Will the Senate's Changes Impact Patient Groups?Changes to Healthcare and Patient Access Under the AHCA
Earlier this week, more than a dozen patient advocacy groups called for transparency in the Senate following closed-door negotiations over the American Health Care Act. The bill, which may replace the Affordable Care Act, was released today after closed-door negotiations among Republican lawmakers. Changes to the bill have many patient advocates wondering how the AHCA will impact patients and disease funding.
Groups including the American Heart Association have voiced concerns over the private talks and hope to meet with lawmakers prior to the bill’s vote in the Senate. The recent released details of the bill include amendments to Medicaid, waivers for many Obama-era healthcare inclusions, and tax credits. To understand how advocacy may be impact by the AHCA, we developed a list of Senate changes which could change the way patient groups navigate healthcare:
The Senate bill has retained the House bill’s cap on Medicaid spending until 2025. Under the bill, states would receive less funding for low-income Americans each year until 2025 when Medicaid spending growth is moved to CPI, a much slower growth rate.
Consequences: Many Americans currently receiving health insurance under the Center for Medicaid and Medicare could lose crucial coverage for disease treatment. The loss of both patients and funding means that many patient groups may lose the ability to continue advocating expanded disease and treatment research.
The new bill allows for states to opt-out of many healthcare regulations imposed by the Obama administration including maternity care, mental health treatment, and emergency services.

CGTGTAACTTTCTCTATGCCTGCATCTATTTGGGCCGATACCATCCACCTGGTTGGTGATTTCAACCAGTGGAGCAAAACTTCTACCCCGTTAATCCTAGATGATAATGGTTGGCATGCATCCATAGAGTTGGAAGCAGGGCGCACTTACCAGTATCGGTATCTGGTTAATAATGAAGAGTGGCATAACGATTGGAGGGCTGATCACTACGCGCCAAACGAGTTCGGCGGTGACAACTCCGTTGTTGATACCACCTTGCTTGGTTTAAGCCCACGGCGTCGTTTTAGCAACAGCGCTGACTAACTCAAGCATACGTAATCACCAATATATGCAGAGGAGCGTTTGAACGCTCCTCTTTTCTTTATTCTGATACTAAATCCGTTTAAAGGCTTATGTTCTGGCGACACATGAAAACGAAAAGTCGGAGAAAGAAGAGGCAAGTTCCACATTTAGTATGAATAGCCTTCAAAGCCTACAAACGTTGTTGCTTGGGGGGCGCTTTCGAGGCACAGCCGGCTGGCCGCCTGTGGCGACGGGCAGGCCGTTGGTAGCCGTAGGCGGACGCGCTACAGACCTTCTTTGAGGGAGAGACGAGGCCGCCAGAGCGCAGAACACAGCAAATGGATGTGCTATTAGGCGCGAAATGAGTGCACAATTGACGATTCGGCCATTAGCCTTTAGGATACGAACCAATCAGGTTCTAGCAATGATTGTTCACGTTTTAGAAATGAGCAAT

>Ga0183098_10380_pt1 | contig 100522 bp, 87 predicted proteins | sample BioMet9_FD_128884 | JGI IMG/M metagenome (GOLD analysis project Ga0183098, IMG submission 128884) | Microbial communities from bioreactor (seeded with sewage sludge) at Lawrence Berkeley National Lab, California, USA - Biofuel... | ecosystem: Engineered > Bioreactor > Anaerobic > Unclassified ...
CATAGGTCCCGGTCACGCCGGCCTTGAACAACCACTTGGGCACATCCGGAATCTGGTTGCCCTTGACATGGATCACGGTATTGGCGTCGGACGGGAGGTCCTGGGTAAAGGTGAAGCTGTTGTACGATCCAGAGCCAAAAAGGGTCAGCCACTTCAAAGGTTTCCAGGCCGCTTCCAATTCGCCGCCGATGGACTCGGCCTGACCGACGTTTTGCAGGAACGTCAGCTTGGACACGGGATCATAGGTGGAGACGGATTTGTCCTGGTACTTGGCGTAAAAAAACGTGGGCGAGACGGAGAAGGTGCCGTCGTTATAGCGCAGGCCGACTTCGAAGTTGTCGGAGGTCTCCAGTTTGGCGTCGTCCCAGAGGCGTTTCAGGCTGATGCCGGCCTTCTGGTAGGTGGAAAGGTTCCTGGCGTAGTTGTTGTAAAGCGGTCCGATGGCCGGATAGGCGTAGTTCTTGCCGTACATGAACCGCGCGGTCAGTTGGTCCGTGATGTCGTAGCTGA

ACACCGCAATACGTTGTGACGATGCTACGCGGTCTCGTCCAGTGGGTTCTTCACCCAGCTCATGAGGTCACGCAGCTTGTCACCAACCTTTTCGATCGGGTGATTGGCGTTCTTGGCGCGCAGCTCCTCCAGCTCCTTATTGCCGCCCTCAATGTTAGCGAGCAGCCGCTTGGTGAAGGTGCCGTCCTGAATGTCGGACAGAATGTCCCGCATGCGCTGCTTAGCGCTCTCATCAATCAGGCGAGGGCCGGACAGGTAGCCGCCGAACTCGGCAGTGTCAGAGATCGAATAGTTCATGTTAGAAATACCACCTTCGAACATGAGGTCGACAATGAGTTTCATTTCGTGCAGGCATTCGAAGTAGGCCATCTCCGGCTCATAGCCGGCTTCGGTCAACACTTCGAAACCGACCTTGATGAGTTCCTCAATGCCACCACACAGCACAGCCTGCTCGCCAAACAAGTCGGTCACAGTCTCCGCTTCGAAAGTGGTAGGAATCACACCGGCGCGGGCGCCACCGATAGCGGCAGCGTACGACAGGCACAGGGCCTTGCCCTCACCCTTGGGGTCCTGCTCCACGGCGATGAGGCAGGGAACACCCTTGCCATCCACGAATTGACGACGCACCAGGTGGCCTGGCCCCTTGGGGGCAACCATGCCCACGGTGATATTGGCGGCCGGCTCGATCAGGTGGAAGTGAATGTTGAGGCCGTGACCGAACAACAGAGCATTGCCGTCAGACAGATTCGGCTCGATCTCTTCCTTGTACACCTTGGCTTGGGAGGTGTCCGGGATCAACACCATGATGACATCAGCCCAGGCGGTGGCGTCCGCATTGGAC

Consequences: Patient advocacy groups specializing in mental health and maternity care may lose both patient populations and face more difficult battles when advocating for adequate care.
Though the House bill allowed insurers to charge up to 30% more for health insurance to patients with pre-existing conditions, the Senate bill would not allow states to repeal the community rating provision. This ensures that patients in the same area are charged the same for insurance regardless of their health conditions.
Consequences: Patient advocacy groups fought against the pre-existing conditions clause after the House bill was re-introduced and passed in May. Now, groups can ensure that their patients are not discriminated against based on prior health complications.
Much like the House bill, the Senate’s AHCA would also restrict federal funding in organizations which provide abortions. The funding would, instead, be funneled through the Children’s Health Insurance Program.
Consequences: Groups advocating women’s health care, in particular groups supporting Planned Parenthood, will face complications in gaining funding for regular healthcare treatments outside of abortions.